A unique aspect of this study is that it builds upon findings drawn from homicide cases where white-collar criminals became violent and turned into red-collar criminals when their victims detected their fraudulent behavior. In a previous study of fraud-detection homicide, Perri and Lichtenwald (2007) examined the available data from 27 criminal cases, organizing the data into a matrix referred to as Perri’s Red-Collar Matrix (the Perri-RCM). Here, the authors analyze case-specific murder evidence derived from the previous study for identifiable psychological traits or behavioral tendencies typical of identified red-collar criminals. The hypothesis is that identification of psychological traits and/or tendencies of red-collar criminals might be beneficial in proposing an explanation of how red-collar criminals, who have engaged primarily in white-collar crime, come to believe they are able to successfully engage in murder and escape detection.
Further, if there is a set of behavioral tendencies, then awareness of that set might be of benefit to forensic examiners during their interviews and investigations of future red-collar crimes.
The Arrogant Chameleon Syndrome: A Behavioral Profile
A chameleon is a reptile that has the ability to change color to match its surroundings in order to avoid detection. White-collar criminals thrive on being able to avoid detection in order to carry out their fraud schemes; they have the ability, like a chameleon, to adapt to a given environment. What happens, then, when white-collar criminals attempt to become violent criminals? Do they have the ability, like the chameleon, to change their complexion to avoid detection? Or do they fail—exposing their true colors because their white-collar criminal skill set is inadequate when applied to violent criminal acts?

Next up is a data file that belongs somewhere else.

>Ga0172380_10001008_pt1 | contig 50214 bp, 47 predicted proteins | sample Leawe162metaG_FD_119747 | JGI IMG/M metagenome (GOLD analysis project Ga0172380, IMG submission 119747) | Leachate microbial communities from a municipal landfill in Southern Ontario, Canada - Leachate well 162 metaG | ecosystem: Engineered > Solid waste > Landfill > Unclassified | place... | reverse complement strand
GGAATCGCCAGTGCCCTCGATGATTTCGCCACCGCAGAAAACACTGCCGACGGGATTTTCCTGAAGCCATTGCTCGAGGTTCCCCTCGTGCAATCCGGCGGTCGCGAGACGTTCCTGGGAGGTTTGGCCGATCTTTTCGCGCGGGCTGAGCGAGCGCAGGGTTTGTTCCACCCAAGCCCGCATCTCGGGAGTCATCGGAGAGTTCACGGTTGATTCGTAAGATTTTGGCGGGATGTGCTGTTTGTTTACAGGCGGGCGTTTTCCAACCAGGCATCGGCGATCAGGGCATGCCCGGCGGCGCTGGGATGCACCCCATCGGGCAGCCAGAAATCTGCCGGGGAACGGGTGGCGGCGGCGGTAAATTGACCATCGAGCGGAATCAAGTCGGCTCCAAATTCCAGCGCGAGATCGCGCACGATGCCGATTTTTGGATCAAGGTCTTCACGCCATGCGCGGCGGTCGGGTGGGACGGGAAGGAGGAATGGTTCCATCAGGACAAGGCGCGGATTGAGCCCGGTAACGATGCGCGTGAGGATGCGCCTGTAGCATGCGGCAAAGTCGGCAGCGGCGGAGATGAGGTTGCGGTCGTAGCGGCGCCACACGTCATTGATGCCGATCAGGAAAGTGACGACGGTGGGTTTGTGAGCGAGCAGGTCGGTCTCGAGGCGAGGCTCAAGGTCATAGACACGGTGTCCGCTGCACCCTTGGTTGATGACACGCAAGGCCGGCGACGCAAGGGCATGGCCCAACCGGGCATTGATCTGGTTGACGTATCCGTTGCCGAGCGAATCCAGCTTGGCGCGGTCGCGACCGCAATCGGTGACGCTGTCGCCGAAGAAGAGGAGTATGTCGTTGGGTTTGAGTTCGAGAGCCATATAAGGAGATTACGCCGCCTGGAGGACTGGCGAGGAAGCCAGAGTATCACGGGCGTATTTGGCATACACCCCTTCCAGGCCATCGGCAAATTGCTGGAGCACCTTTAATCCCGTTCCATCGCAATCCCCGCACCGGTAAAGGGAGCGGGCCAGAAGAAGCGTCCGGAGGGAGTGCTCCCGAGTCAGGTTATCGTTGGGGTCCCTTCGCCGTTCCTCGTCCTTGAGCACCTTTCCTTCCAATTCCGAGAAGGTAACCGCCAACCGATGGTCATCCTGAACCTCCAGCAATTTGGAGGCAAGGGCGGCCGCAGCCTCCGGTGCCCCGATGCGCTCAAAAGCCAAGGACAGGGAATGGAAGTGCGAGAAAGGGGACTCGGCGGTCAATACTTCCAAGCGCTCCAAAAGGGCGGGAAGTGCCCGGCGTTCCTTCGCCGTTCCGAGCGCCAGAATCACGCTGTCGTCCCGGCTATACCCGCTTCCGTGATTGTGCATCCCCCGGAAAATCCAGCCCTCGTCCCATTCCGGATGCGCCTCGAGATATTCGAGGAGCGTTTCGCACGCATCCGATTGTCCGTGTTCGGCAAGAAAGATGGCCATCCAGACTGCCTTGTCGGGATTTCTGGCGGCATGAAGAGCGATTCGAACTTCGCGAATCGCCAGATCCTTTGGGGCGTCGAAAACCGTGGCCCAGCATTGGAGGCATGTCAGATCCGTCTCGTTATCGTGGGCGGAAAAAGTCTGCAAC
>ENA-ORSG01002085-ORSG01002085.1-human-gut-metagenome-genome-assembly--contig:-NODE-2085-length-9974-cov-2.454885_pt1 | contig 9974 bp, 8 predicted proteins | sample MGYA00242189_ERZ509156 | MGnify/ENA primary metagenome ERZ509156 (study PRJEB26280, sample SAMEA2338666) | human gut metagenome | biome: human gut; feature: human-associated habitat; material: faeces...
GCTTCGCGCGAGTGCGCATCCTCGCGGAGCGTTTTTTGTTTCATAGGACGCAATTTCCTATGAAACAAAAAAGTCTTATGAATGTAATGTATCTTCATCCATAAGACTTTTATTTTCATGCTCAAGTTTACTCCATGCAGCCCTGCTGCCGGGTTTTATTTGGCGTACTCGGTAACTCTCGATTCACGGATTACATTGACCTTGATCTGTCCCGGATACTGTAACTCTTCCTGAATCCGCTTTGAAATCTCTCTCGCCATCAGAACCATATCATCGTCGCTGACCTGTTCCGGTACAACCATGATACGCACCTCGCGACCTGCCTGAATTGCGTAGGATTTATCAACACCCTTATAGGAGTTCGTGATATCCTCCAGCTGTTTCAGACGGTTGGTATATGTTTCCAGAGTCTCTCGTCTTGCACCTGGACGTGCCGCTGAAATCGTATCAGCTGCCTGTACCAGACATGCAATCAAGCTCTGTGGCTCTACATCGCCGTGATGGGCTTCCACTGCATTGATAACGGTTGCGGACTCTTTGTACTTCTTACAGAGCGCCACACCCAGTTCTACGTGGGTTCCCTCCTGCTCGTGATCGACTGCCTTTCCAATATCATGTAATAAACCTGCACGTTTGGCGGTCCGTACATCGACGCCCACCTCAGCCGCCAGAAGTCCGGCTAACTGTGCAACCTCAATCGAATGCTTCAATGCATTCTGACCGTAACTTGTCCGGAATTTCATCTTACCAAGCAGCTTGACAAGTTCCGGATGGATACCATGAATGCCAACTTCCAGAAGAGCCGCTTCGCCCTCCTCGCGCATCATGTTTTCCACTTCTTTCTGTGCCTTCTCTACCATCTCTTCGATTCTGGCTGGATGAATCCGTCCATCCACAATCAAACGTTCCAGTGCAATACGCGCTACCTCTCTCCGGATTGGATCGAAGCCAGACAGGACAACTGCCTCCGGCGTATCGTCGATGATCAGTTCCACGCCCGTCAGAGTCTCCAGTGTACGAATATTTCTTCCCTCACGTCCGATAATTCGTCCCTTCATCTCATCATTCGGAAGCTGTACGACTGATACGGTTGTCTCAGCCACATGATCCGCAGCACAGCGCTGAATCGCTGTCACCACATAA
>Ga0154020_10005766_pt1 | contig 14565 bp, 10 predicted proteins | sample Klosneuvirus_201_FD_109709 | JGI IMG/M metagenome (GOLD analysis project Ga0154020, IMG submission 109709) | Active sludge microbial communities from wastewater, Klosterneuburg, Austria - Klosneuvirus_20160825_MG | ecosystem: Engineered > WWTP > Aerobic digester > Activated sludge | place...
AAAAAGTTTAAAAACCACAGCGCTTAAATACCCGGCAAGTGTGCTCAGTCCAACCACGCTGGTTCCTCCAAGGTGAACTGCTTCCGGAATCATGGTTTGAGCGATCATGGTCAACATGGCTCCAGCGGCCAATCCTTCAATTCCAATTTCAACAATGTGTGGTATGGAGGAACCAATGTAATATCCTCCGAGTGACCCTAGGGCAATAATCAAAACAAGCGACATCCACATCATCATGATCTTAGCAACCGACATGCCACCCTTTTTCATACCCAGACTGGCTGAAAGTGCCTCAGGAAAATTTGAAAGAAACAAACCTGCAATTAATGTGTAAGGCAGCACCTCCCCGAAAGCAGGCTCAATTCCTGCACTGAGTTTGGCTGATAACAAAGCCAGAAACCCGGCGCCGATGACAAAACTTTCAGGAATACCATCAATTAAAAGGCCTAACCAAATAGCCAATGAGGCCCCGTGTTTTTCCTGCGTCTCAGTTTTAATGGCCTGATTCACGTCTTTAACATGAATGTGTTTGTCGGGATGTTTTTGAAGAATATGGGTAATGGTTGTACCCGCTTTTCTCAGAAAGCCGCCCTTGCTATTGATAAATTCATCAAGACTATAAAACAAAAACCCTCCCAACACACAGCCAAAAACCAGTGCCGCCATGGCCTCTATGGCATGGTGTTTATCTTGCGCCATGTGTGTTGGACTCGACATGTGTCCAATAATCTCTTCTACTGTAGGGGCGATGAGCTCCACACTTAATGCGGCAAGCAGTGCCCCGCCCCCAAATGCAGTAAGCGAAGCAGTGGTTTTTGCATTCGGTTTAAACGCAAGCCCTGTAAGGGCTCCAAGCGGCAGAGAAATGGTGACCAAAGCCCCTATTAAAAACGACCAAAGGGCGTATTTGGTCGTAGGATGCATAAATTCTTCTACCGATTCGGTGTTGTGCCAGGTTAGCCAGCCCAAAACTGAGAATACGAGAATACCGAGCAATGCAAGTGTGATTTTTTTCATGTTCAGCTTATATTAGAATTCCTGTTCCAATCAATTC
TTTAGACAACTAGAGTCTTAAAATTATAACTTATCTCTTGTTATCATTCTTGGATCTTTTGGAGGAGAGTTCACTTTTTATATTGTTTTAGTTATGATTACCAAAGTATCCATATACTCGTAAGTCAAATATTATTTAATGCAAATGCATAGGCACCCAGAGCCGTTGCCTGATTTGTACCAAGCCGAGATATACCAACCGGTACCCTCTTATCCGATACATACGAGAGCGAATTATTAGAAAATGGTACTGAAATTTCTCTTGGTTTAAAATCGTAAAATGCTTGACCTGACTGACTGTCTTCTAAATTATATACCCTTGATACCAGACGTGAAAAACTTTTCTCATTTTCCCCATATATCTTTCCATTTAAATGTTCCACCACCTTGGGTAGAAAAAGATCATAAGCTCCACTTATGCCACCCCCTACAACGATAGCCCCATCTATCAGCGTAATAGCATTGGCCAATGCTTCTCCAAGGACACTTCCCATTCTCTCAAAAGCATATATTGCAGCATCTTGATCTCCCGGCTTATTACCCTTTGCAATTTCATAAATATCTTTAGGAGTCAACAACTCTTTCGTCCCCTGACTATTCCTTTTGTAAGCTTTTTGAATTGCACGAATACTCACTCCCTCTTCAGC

The murder case data reveals certain behavioral traits that explain why red-collar criminals think their white-collar crime skill set can be duplicated as violent criminals. The behavioral traits are the effect of their psychopathic characteristics (Perri & Lichtenwald, 2007). Although psychopaths try to “blend in,” the deficits in their psychopathic natures, i.e., grandiosity, poor impulsive controls, etc., hinder their ability to accurately foresee the consequences of their behavior. Psychopaths have difficulty projecting into the future, which is to say they have trouble understanding how their actions play out in (real) life, and they also have deficits in reflecting upon their past; “[t]hey are prisoners of the present” (Meloy, 2000). The red-collar criminal’s inability to think through a plan that would take into account the potential risks of being caught, and the evidence trail left behind, is another hallmark of their behavior (Meloy, 2000).
The descriptive data is consistent with Dr. Hare’s conclusion that because of these deficits, the red-collar criminal’s self-perceived reality is distorted (Hare, 1993). Put another way, as Edelgard Wulfert, forensic psychologist and professor at the University of New York at Albany, stated, “A psychopath invents reality to conform to his needs” (Grondahl, 2006). The red-collar criminal’s grandiose belief that having committed murder, he or she will somehow avoid detection is proven false. In fact, the data reflects the exact opposite. The egocentrism characteristic of these chameleons produces an overconfident view of their ability to avoid detection, thus they do not bother to conceal incriminating evidence.
To read more, including the NC story of Robert Petrick and Janine Sutphen, click here